Thursday, September 30, 2010

Should Captain America work for the government?

Karen: I'm sure most of you know that Steve Rogers, the former Captain America (that sounds so wrong) is now Steve Rogers, Super-Soldier, and is essentially fulfilling the role Nick Fury once played. He's been described as "America's top cop", and his position was given to him by the president.

Karen: While on one hand I am glad to have Steve back and bringing some sense of order to the Marvel Universe, this idea that he is now reporting to the U.S. government bothers me. Perhaps it's because I began reading Cap around the time Steve Englehart had his tremendous run on the title. Englehart's Cap did a lot of soul-searching, particularly during the Secret Empire storyline, and came to the conclusion that his responsibility was to the Constitution and the ideals of the country, not to any one administration or president. That made a lot of sense to me. Times change, the people in charge change, but the Constitution is forever and whatever it is that defines America lies within that document. Later writers continued to build on these ideas.

Karen: We've seen a number of times in the past where Cap came into conflict with the government -most recently, in the Civil War -and he's restated again and again that he owes allegiance to the country and its ideals, but is willing to defy the government when he feels it is not in accord with the laws of the land. On the other hand, he has also scrupulously followed the law as much as possible throughout his career, and obviously respects authority.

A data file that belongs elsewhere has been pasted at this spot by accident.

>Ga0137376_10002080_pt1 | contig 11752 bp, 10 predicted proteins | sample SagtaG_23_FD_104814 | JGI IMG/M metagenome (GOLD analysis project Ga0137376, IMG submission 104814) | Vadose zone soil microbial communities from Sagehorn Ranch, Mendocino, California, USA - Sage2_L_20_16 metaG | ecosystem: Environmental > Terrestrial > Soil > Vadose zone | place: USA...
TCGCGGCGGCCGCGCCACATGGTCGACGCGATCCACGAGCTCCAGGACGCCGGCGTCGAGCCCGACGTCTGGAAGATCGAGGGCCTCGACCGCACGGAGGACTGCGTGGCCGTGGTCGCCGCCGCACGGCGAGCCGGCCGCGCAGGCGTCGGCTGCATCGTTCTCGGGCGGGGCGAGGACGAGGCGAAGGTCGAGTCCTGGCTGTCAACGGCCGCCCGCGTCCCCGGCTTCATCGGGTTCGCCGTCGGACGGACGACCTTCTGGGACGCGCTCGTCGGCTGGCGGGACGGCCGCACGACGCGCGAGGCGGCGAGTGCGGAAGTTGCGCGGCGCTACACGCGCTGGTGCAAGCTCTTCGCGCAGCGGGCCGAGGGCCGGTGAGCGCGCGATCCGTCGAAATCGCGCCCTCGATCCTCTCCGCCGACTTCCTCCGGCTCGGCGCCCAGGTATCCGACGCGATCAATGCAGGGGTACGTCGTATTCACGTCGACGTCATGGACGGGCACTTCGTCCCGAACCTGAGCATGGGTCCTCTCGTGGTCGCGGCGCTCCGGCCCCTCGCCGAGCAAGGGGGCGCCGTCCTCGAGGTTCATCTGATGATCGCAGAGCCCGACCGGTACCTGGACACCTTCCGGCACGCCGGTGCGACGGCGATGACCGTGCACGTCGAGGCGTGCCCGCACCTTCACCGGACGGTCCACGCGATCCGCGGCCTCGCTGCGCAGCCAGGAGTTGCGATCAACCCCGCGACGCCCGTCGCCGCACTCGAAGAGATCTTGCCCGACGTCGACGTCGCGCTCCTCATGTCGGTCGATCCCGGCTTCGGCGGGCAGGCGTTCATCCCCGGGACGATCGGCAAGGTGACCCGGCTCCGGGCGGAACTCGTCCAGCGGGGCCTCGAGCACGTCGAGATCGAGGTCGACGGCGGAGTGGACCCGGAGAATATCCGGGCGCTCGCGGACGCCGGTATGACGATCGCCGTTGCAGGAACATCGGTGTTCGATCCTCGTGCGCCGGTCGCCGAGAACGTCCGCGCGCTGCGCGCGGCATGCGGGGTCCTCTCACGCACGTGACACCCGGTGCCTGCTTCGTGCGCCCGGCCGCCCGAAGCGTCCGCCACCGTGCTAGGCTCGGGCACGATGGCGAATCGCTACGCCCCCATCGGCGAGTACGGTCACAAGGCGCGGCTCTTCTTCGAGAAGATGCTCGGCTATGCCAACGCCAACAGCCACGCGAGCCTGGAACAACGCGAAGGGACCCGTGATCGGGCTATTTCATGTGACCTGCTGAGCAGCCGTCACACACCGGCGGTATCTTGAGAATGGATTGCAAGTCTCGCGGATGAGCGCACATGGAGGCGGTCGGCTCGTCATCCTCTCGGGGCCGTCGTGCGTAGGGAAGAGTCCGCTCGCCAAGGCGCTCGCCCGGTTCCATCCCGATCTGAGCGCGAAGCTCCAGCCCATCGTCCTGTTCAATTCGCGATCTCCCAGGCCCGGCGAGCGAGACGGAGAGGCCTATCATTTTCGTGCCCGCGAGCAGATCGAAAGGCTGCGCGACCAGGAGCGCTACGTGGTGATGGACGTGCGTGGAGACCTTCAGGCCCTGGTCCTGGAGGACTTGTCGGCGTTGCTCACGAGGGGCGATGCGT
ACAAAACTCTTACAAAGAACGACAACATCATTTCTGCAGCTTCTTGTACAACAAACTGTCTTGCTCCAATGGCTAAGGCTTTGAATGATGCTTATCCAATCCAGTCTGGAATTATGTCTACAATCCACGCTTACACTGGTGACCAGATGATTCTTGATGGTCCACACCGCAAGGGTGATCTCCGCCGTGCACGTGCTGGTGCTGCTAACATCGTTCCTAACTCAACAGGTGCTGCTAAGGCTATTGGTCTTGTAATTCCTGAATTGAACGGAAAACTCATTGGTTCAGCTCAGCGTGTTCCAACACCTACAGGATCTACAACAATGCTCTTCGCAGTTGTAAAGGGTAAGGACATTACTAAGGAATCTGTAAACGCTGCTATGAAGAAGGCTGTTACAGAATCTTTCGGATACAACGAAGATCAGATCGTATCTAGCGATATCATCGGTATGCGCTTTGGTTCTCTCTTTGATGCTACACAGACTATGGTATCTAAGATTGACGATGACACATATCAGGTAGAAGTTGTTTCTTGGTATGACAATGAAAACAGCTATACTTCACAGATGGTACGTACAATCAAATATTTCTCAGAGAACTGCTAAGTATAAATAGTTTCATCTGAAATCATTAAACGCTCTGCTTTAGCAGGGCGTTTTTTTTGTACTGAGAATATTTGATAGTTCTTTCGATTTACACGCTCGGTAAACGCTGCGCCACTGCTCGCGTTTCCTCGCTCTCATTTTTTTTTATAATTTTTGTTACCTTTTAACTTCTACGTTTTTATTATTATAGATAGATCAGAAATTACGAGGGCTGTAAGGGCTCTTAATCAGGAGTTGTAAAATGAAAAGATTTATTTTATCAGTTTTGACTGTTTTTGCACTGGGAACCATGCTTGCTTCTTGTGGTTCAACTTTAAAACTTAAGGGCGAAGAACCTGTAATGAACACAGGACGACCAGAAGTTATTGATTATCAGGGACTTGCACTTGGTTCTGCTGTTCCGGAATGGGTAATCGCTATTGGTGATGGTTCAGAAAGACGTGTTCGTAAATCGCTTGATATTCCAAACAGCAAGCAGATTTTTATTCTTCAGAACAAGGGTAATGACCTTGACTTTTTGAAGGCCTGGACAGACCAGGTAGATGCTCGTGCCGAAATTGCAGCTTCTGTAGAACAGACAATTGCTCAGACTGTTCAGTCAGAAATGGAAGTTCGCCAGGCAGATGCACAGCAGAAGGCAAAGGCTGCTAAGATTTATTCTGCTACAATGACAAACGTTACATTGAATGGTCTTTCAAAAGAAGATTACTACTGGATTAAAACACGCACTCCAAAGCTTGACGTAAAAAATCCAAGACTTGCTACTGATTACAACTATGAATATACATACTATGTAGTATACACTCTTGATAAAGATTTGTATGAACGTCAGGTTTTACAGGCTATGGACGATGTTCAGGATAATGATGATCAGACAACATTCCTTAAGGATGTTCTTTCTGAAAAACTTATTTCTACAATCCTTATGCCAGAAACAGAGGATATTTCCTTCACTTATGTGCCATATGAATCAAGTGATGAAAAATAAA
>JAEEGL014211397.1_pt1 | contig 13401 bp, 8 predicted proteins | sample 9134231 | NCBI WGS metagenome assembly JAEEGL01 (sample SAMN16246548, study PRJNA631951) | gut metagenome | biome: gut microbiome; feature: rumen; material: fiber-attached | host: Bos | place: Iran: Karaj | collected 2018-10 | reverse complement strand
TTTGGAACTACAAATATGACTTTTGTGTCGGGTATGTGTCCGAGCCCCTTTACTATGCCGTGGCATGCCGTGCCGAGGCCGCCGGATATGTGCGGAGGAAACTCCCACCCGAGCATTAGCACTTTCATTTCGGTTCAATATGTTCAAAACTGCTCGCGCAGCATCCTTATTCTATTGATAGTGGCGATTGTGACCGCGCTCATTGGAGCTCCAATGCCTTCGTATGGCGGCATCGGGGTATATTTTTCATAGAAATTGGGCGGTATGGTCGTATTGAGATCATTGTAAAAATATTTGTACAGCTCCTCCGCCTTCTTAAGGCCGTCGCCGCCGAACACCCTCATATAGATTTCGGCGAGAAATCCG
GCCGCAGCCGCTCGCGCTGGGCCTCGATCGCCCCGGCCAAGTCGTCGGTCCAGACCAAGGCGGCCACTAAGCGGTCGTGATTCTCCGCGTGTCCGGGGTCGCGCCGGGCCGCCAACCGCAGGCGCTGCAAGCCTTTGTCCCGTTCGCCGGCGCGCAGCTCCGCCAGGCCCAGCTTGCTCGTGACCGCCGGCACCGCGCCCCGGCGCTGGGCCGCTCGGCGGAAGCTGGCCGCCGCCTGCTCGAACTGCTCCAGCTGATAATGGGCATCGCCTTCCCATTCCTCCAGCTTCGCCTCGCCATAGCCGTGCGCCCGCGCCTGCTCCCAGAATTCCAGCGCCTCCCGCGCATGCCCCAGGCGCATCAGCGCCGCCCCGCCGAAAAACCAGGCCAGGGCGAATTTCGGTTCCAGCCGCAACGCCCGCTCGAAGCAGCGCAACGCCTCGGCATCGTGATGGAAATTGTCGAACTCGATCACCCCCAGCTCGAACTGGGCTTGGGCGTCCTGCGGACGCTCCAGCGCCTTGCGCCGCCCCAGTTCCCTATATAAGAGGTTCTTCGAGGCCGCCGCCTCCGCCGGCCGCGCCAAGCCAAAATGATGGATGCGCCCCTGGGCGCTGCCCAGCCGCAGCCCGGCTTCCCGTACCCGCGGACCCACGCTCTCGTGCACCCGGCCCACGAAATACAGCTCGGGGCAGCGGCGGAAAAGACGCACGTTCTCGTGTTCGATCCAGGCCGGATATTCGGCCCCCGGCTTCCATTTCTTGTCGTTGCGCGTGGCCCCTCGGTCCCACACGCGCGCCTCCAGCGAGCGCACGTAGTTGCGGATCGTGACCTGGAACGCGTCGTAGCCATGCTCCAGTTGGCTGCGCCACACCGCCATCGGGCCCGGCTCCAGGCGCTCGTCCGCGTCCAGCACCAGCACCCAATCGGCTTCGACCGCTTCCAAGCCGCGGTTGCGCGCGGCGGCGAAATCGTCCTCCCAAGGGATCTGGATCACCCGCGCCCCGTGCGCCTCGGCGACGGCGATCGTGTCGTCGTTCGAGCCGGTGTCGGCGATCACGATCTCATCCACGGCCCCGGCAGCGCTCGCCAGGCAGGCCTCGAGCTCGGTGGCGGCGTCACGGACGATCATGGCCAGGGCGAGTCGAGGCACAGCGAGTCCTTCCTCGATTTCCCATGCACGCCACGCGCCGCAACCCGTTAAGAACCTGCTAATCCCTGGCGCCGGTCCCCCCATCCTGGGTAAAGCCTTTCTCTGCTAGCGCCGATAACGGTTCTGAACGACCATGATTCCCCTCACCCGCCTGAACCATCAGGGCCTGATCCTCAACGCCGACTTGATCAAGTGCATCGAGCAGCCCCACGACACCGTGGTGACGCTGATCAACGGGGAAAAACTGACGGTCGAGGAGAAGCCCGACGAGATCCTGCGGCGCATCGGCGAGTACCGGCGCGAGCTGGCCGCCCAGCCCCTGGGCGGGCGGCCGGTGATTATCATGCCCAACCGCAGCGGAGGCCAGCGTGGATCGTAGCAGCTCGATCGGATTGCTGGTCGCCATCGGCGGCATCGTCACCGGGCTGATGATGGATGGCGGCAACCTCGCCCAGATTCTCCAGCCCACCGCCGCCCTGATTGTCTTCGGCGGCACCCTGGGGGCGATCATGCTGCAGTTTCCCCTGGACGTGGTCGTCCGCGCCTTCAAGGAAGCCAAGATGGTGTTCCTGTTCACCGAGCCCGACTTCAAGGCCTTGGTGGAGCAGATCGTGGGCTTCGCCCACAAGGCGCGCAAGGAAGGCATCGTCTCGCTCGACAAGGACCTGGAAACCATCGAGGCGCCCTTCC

Karen: But does it make sense now for him to come back and essentially take on a job with the government? Yes, I know, in World War II he worked
for the government, but he was a soldier in war time. Later, after he was revived by the Avengers, he wanted a position in SHIELD. But both of these occurred before his pivotal involvement with the Secret Empire, and the conclusions he reached afterwards. After all he has been through, wouldn't it only strengthen his belief that he needs to be outside of the government?

Karen: I'm sure at some point, we'll see Steve back as Cap, especially with a new movie coming out. But will that Cap be his own man? Or a government
man?

2 comments:

ChrisPV said...

I don't really see a fundamental character conflict par se. Cap should never work for the government, but now that Steve is just Steve, I see no problem with it. Since he's just a guy and not the living embodiment of the USA any longer, I don't think he'd have a problem with working with the government if he agreed with said government's policies.

Now, is it terribly bright to put Steve into the position where he's making that choice, and thus tacitly saying "Steve Rogers supports Barack Obama?" Nope. Let's face it, Bucky's a temp. He's got until either A) Brubaker leaves or B) the movie comes out. So when, as inevitably as Scarlet Speedsters return from the grave 20 years later, Steve picks up the shield again, you've left a mess wherein you have to admit that, yes, Captain America is a Democrat.

Eric Goebelbecker said...

I'm not reading the current stuff right now, but I do see this as part of the natural evolution of the character. (identity changes notwithstanding)

During WWII he *did* work with the government because he saw what they were doing as being in harmony with America's ideals. During Secret Empire He split because he saw the gov't as being not in harmony. Likewise for Civil War.

The fact that he keeps running back to the gov't is part of his idealistic nature.

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